FIG. 2 is a circuit diagram showing a detailed structure with respect to activation control of word lines according to the first embodiment;

FIG. 3 is a circuit diagram showing a detailed structure with respect to activation control of word lines according to the second embodiment;

FIG. 4 is a block diagram showing a different arrangement example of a global decoder in a semiconductor memory device according to an embodiment of the present invention;

FIGS. 5 and 6 are the first and second conceptual diagrams illustrating a divided word line structure;

FIGS. 7 to 9 are circuit diagrams showing the first to third configuration examples of a memory cell, respectively;

FIG. 10 is a circuit diagram illustrating the structure of a local decoder zone in the divided word line structure; and

FIGS. 11 to 14 are circuit diagrams showing, respectively, the first to fourth configuration examples of a local decoder according to the conventional technique.

DESCRIPTION OF THE PREFERRED EMBODIMENTS

Embodiments of the present invention will be described below in detail with reference to the drawings. It is noted that the same reference characters in the drawings denote the same or corresponding portions.

First Embodiment

Referring to FIG. 1, a semiconductor memory device 1 a according to the first embodiment includes a plurality of memory cells MC arranged in a matrix of rows and columns. The plurality of memory cells MC are divided into a plurality of memory blocks 5 a to 5 d along the direction of columns. For each memory cell MC, though an SRAM memory cell having the structure shown in FIGS. 7 to 9 is exemplarily arranged, the structure and type of a memory cell is not particularly limited in application of the present invention.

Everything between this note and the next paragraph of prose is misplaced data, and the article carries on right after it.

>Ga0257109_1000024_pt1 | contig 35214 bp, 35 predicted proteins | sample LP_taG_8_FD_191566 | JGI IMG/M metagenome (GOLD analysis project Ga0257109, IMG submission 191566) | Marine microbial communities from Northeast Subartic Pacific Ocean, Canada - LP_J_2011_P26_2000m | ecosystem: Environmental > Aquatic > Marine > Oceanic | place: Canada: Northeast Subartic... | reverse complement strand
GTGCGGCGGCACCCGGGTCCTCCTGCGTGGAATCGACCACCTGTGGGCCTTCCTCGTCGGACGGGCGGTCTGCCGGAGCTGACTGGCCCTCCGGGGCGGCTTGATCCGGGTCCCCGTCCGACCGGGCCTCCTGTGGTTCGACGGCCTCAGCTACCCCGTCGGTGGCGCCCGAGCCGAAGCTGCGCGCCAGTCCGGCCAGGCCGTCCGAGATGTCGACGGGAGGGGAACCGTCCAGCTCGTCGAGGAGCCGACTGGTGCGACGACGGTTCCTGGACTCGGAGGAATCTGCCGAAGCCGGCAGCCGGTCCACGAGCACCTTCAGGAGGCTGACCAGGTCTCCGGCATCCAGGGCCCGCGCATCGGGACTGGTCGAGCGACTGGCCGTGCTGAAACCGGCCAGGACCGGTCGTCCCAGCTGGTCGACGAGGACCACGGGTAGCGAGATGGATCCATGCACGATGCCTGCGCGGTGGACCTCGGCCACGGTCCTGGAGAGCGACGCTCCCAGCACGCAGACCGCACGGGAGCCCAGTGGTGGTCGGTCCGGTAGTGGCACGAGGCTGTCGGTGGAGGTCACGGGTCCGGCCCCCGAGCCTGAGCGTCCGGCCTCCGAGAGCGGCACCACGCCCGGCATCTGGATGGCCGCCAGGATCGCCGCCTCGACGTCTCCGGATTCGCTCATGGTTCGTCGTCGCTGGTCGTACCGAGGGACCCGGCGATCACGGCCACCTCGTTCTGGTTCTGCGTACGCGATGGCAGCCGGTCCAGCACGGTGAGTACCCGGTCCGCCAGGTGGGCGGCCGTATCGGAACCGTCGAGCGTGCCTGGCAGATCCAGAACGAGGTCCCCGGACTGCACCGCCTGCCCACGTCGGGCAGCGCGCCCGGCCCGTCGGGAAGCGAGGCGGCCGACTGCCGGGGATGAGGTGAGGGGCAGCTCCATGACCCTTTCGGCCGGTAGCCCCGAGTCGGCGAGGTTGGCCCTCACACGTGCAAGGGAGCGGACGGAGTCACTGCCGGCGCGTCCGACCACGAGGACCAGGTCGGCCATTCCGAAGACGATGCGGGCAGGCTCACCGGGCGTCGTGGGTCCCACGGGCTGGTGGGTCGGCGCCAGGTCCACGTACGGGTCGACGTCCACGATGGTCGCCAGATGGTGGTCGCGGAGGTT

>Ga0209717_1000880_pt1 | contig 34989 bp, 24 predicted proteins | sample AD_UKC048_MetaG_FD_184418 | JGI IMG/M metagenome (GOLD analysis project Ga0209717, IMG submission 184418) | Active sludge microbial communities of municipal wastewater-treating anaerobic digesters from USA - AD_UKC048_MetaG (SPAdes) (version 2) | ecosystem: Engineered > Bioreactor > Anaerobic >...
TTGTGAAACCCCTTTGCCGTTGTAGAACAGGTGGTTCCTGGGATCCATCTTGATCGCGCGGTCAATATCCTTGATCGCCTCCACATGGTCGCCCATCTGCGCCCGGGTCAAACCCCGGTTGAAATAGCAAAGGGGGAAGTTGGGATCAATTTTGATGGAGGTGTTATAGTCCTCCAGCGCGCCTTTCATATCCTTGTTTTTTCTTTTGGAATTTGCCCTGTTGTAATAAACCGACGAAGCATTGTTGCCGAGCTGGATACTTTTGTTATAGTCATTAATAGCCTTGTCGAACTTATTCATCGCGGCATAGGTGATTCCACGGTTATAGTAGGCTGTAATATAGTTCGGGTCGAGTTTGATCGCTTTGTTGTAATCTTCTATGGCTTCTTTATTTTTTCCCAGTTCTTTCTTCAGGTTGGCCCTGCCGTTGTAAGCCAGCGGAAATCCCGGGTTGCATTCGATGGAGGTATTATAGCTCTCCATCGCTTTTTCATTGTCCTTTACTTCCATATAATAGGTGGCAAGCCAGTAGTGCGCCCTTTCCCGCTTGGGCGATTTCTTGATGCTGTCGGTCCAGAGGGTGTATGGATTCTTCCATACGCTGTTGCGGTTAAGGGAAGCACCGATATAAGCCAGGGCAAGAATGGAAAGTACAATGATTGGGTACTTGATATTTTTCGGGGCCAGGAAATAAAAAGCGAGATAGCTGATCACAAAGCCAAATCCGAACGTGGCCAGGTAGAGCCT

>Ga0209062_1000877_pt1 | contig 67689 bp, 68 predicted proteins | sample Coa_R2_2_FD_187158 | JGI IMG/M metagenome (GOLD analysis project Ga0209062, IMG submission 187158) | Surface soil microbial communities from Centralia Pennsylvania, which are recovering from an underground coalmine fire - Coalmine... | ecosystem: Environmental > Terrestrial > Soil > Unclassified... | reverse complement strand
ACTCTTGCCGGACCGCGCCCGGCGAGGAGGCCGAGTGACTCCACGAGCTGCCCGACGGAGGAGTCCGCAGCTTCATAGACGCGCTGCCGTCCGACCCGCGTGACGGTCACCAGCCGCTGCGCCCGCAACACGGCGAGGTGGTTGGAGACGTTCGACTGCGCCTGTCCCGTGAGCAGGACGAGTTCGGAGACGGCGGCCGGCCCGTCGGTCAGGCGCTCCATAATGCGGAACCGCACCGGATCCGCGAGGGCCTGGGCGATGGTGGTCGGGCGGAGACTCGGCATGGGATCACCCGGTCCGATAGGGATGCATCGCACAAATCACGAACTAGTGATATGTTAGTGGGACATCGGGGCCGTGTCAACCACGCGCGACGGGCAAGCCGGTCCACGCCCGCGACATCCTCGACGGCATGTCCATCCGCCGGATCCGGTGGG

In each of memory blocks 5 a to 5 d, memory cells MC are arranged in rows and columns so as to share a memory cell row between memory blocks. In each memory block, a word line WL is arranged in correspondence to each memory cell row, whereas a bit line pair BLP constituted by bit lines BL and /BL is arranged in correspondence to each memory column. Thus, word lines WL are separately arranged, for each memory cell row, in respective memory blocks 5 a to 5 d. A global word line GWL is arranged common to memory blocks 5 a to 5 d in every K (K: natural number) memory cell rows. Thus, when m (m: natural number) global word lines GWL1 to GWLm are arranged in total, the number of memory cell rows included in each memory block is represented by (m×K).

Semiconductor memory device 1 a further includes a global decoder 10 and a local decoder control circuit 15 for selecting a row in accordance with a row address RA, a column decoder 12 for selecting a column in accordance with a column address CA, local decoder zones 20 a to 20 d provided in correspondence to memory blocks 5 a to 5 d respectively, and a data input/output circuit 17. Data input/output circuit 17 reads and writes data from/into a selected memory cell via a bit line pair BLP in a selected column.

Local decoder control circuit 15 generates, in memory blocks 5 a to 5 d, word line selection signals WSa to WSd, respectively, for controlling selection from a set of K word lines WL associated with each global word line GWL. Each of word line selection signals WSa to WSd collectively refers to the K word line selection signals generated for the same memory block. Word line selection signals WSa to WSd are transmitted to local decoder zones 20 a to 20 d, respectively.

FIG. 2 shows a detailed structure according to the first embodiment with respect to activation control of word lines.

FIG. 2 illustrates a structure in which four word lines WL are arranged for one global word line GWL, i.e., K=4. In addition, FIG. 2 represents a structure related to activation control of word lines WLa10 to WLa13, WLa20 to WLa23, WLb10 to WLb13, and WLb20 to WLb23 associated with the first and second global word lines GWL1 and GWL2, in memory blocks 5 a and 5 b.

Local decoder control circuit 15 includes a block selection circuit 22, a sub decoder 24, local decoder selection circuits 25 a to 25 d associated with memory blocks 5 a to 5 d respectively, and a burn-in control circuit 30.